Decluttering Your Bottom Line: Financial Spring Cleaning
It’s an annual ritual in many American households: as the weather gradually begins to warm and the trees begin to bud, we open all the closets and dresser drawers, pulling out clothes and other items and sorting them into three piles—“keep,” “throw,” and “sell or give away.” It makes sense. Spring cleaning is one way that we make a periodic assessment, not just of our wardrobes, but also in our lives. It helps us get rid of what we don’t need so we can focus on what is most important. For many, it’s an emotional decluttering as much as a material one.
Yet most of us don’t consider the need for a periodic “financial spring cleaning”. That’s too bad, because just like our closets, our dressers, our attics, and our storage units, our financial arrangements also accumulate clutter over time. What started out as clear goals and steps toward a destination get sidetracked, derailed, and muddied. They benefit from a periodic fresh look in light of life changes and shifts in priorities that happen in everyone’s life.
Here are three tips for financial “spring cleaning” tasks that should be on everyone’s radar.
1. Review your spending priorities. Nobody likes the “b” word. So rather than thinking about your spending in terms of a “budget” – a prescription for your financial outlays that is rigid and feels constraining — why not review your spending in light of your short-term and long-term financial goals? A spending priorities review can be an effective personal financial clutter detector. After all, your spending should always give priority to your most cherished financial goals.
When done mindfully, a spending priorities review is an extremely effective way of re-focusing on what is most important to you in your current lifestyle, your values, and your future. It helps you spend and save in a way that reflects who you really are and who you want to be. With that in mind, it’s a good idea to take a closer look at your spending at least once a year, to see if you are directing your precious financial resources in ways that not only make you happy now but will also facilitate your longer-term happiness and financial security.
2. Reassess your financial risk tolerance. It is completely normal human behavior to think of risk – the possibility and probability of negative events and consequences – in terms of very recent experience. That’s because our default mode of anticipating experiences, including risk, is our “fast” – or emotional – brain and not the “slow,” or rational/analytical brain part of our brain. And our “fast” brain doesn’t have a very long memory.
And as a result, it’s very easy for most of us to discount the possibility of sporadic, negative events. It’s also very common for us to be confident when things are going well but turn decidedly risk-averse when we’ve just experienced not-so-wonderful things, like a year of negative market returns or a career dislocation like a layoff. That’s why tough times can teach us all a lot. In that way, they are a gift. They give us an opportunity to explore how these events truly make us feel. And that enables us to adopt a more balanced approach to long-term risk, even after the tough times have passed.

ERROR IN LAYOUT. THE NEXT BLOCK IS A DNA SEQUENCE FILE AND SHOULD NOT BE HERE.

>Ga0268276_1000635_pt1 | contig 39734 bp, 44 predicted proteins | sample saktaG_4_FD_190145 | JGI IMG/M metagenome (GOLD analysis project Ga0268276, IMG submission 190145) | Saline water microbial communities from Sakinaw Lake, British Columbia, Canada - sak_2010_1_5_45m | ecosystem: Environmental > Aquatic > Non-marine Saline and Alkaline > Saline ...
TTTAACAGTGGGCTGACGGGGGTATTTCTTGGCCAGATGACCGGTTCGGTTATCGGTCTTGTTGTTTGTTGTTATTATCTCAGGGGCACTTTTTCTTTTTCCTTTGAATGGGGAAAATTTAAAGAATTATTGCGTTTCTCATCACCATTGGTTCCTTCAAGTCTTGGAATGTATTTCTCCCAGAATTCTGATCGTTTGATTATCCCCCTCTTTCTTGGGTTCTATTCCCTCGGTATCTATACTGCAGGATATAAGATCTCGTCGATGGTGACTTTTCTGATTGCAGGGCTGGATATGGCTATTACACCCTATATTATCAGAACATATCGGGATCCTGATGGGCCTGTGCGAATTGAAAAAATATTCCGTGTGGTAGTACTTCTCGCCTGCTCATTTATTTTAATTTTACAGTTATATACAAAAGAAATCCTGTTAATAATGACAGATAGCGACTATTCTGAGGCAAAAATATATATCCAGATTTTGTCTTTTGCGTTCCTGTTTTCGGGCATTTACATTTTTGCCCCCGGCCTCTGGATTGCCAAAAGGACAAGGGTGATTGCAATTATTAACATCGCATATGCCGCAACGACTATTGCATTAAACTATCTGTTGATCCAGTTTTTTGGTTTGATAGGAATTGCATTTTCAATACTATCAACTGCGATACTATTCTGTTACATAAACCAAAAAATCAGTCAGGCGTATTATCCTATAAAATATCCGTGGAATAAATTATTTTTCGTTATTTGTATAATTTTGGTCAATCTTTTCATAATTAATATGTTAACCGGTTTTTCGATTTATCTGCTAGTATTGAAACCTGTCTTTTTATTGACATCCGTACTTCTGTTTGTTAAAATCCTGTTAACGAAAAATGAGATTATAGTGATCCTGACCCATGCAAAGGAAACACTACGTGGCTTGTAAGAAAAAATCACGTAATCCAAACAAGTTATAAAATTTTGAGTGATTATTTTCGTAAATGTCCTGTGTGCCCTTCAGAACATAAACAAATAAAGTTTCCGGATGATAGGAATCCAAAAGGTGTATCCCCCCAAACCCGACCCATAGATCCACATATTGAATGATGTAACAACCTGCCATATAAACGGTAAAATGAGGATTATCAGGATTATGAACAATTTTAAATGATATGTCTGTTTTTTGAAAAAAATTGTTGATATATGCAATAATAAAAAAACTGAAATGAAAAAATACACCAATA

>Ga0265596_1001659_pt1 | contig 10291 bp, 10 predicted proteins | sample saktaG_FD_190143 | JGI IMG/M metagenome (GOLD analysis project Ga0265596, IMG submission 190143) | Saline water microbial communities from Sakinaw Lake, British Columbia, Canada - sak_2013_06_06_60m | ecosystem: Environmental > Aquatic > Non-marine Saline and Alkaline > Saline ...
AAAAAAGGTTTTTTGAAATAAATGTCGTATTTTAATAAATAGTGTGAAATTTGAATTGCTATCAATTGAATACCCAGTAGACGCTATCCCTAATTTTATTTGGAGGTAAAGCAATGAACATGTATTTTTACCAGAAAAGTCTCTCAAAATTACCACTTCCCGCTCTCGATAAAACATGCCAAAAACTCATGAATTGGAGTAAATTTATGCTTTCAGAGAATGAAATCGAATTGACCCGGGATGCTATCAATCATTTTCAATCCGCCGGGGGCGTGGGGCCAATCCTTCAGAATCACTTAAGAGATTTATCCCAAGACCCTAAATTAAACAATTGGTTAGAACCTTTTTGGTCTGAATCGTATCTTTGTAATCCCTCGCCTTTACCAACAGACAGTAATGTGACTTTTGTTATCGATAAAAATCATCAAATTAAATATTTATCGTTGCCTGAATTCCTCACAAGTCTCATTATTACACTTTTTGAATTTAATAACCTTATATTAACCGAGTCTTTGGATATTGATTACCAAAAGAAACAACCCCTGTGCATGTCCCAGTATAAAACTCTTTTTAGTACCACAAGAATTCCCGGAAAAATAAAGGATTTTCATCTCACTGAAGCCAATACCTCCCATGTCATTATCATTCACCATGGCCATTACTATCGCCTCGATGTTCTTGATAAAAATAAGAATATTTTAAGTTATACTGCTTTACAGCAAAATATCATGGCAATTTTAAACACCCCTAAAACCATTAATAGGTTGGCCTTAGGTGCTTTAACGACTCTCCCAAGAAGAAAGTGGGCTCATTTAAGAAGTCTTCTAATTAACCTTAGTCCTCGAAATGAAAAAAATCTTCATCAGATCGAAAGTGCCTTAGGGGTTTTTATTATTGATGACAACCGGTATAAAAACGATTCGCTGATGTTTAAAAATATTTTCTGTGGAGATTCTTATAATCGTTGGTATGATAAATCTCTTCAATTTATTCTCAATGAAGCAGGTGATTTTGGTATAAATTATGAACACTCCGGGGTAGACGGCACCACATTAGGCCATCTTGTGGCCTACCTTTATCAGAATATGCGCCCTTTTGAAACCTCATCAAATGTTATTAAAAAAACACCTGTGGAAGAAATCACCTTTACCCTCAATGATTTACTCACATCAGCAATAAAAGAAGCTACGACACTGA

Here are good questions to ask yourself:
- How did last year’s market declines make me feel? Did I lose sleep? Did it make we really nervous or anxious?
- How did I feel about the possibility – even remote – that I might lose my job at some point? Did I feel confident that I would have the financial resources and strategy to handle such a transition? Or even to take advantage of it?
Depending on your answers, you may want to talk with your Wealth Advisor about adjusting your portfolio strategy or other aspects of your long-term financial plan. After all, our goal is not only to help you achieve your long-term goals, but also to make the journey as simple and enjoyable as possible.
3. Simplify where appropriate. Last year was a time of significant change in many parts of our financial lives. And that presented us all with opportunities to get drawn into short-term “fixes” at the expense of long-term solutions. For example, you might have opened one or several new credit cards to keep your interest payments low during a time of rising interest rates. Or you may have responded to an offer for a “teaser” interest rate on cash balances if you opened a new bank account.
Whatever these options may have been, now is a good time to talk to your Griffin Black Wealth Advisor about whether they are ideal additions to your long-term financial strategy. After all, “teaser” rates expire and additional credit cards may not actually help you over the long term. Whatever the reason for the “fix,” now is a good time to let us help you think about whether it’s something that you can move on from or whether you need a better solution for the long term.
At Griffin Black, our most important task is to help each client identify his or her most important financial objectives, and then help design a practical strategy for reaching them. To learn more, click here to read our article, “Your Money or Your Life—or Both.”